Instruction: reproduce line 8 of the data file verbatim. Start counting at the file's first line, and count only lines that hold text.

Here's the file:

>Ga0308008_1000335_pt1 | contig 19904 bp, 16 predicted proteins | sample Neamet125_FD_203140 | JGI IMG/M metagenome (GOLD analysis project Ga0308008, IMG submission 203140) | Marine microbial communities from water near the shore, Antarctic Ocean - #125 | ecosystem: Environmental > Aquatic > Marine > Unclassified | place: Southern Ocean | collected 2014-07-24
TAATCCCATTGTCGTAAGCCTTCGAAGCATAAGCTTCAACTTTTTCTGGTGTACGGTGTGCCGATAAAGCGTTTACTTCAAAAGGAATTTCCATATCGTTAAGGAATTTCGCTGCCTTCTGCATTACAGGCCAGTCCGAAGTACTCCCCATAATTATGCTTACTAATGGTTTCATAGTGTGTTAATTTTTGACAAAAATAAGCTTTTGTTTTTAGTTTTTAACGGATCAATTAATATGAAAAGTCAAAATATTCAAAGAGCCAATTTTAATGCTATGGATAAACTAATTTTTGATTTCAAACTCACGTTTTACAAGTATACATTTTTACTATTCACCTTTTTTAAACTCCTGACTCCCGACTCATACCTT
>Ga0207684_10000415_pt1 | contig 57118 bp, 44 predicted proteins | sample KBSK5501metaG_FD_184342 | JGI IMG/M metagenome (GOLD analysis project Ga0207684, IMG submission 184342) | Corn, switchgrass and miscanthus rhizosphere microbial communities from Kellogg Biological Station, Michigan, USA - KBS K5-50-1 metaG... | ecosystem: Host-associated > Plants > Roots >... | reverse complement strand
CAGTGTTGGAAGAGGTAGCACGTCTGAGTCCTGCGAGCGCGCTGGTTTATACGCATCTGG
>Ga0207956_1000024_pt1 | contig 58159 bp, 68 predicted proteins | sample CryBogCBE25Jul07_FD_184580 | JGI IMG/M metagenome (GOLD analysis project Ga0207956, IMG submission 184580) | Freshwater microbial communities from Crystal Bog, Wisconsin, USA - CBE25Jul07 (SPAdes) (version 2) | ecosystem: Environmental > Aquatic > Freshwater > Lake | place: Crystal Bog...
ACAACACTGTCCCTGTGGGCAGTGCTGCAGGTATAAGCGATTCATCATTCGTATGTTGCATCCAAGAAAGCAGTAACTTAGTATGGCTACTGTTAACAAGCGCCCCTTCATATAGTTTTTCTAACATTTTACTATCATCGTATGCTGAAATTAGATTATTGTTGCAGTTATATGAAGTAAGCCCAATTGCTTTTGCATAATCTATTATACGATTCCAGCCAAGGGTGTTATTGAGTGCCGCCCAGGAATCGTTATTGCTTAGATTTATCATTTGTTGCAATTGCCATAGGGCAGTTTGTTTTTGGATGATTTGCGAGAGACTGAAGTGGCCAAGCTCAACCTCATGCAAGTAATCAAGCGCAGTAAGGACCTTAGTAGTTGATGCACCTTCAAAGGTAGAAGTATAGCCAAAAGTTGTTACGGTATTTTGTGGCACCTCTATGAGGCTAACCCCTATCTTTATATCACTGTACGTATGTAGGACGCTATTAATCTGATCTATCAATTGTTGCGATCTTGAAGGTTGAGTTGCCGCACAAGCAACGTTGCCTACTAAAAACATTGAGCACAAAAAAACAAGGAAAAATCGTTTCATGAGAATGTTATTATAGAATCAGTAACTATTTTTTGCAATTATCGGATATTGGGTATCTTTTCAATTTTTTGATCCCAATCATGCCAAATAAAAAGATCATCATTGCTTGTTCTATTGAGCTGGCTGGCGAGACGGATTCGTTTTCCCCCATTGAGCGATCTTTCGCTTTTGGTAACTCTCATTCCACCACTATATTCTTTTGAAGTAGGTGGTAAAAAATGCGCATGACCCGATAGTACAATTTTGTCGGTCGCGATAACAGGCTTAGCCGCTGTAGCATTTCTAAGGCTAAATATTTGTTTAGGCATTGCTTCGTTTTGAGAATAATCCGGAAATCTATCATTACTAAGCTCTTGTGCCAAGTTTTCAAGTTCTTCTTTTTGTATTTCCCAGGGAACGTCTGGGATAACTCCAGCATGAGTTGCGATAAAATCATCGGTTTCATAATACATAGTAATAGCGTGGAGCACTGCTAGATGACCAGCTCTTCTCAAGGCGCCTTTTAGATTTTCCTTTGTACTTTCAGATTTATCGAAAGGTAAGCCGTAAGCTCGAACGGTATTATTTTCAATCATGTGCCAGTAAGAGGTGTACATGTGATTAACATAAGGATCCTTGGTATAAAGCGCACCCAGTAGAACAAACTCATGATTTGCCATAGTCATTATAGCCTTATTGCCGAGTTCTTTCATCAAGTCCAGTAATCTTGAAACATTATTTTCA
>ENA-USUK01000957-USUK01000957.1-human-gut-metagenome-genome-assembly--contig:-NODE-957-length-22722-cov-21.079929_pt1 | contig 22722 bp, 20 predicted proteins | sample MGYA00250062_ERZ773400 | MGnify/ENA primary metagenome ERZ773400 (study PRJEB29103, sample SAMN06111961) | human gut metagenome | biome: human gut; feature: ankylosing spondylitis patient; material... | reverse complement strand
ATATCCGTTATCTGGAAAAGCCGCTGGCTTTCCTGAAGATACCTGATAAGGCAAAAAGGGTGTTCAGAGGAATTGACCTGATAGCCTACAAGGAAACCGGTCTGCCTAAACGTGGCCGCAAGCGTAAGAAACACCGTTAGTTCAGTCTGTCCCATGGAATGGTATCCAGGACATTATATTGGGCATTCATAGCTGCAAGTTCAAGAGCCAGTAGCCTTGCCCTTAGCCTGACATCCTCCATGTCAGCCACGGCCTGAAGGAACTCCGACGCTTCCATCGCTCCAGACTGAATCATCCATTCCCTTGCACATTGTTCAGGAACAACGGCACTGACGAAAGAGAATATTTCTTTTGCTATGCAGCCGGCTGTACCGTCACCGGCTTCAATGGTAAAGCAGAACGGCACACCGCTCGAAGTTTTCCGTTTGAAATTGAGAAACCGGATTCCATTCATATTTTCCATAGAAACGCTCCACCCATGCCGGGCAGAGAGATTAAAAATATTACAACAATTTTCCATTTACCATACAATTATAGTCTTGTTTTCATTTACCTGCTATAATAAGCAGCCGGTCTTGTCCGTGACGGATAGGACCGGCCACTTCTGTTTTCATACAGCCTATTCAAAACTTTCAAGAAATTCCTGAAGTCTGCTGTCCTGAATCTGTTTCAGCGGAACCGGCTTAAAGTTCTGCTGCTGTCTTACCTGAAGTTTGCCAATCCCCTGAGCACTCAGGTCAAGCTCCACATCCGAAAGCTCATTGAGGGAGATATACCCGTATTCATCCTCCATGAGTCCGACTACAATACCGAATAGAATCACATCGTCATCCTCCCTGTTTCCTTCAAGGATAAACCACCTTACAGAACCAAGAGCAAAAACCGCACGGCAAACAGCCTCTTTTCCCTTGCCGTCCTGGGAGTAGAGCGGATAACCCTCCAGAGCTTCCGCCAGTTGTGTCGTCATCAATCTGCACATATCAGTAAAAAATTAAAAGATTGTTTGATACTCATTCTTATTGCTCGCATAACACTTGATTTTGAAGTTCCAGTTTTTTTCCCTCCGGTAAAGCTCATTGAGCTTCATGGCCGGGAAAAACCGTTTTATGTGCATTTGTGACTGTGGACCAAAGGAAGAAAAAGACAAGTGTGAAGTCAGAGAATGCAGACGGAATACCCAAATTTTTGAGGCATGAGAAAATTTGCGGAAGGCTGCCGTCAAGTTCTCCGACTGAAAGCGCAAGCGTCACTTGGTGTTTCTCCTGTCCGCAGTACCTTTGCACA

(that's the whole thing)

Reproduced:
ATATCCGTTATCTGGAAAAGCCGCTGGCTTTCCTGAAGATACCTGATAAGGCAAAAAGGGTGTTCAGAGGAATTGACCTGATAGCCTACAAGGAAACCGGTCTGCCTAAACGTGGCCGCAAGCGTAAGAAACACCGTTAGTTCAGTCTGTCCCATGGAATGGTATCCAGGACATTATATTGGGCATTCATAGCTGCAAGTTCAAGAGCCAGTAGCCTTGCCCTTAGCCTGACATCCTCCATGTCAGCCACGGCCTGAAGGAACTCCGACGCTTCCATCGCTCCAGACTGAATCATCCATTCCCTTGCACATTGTTCAGGAACAACGGCACTGACGAAAGAGAATATTTCTTTTGCTATGCAGCCGGCTGTACCGTCACCGGCTTCAATGGTAAAGCAGAACGGCACACCGCTCGAAGTTTTCCGTTTGAAATTGAGAAACCGGATTCCATTCATATTTTCCATAGAAACGCTCCACCCATGCCGGGCAGAGAGATTAAAAATATTACAACAATTTTCCATTTACCATACAATTATAGTCTTGTTTTCATTTACCTGCTATAATAAGCAGCCGGTCTTGTCCGTGACGGATAGGACCGGCCACTTCTGTTTTCATACAGCCTATTCAAAACTTTCAAGAAATTCCTGAAGTCTGCTGTCCTGAATCTGTTTCAGCGGAACCGGCTTAAAGTTCTGCTGCTGTCTTACCTGAAGTTTGCCAATCCCCTGAGCACTCAGGTCAAGCTCCACATCCGAAAGCTCATTGAGGGAGATATACCCGTATTCATCCTCCATGAGTCCGACTACAATACCGAATAGAATCACATCGTCATCCTCCCTGTTTCCTTCAAGGATAAACCACCTTACAGAACCAAGAGCAAAAACCGCACGGCAAACAGCCTCTTTTCCCTTGCCGTCCTGGGAGTAGAGCGGATAACCCTCCAGAGCTTCCGCCAGTTGTGTCGTCATCAATCTGCACATATCAGTAAAAAATTAAAAGATTGTTTGATACTCATTCTTATTGCTCGCATAACACTTGATTTTGAAGTTCCAGTTTTTTTCCCTCCGGTAAAGCTCATTGAGCTTCATGGCCGGGAAAAACCGTTTTATGTGCATTTGTGACTGTGGACCAAAGGAAGAAAAAGACAAGTGTGAAGTCAGAGAATGCAGACGGAATACCCAAATTTTTGAGGCATGAGAAAATTTGCGGAAGGCTGCCGTCAAGTTCTCCGACTGAAAGCGCAAGCGTCACTTGGTGTTTCTCCTGTCCGCAGTACCTTTGCACA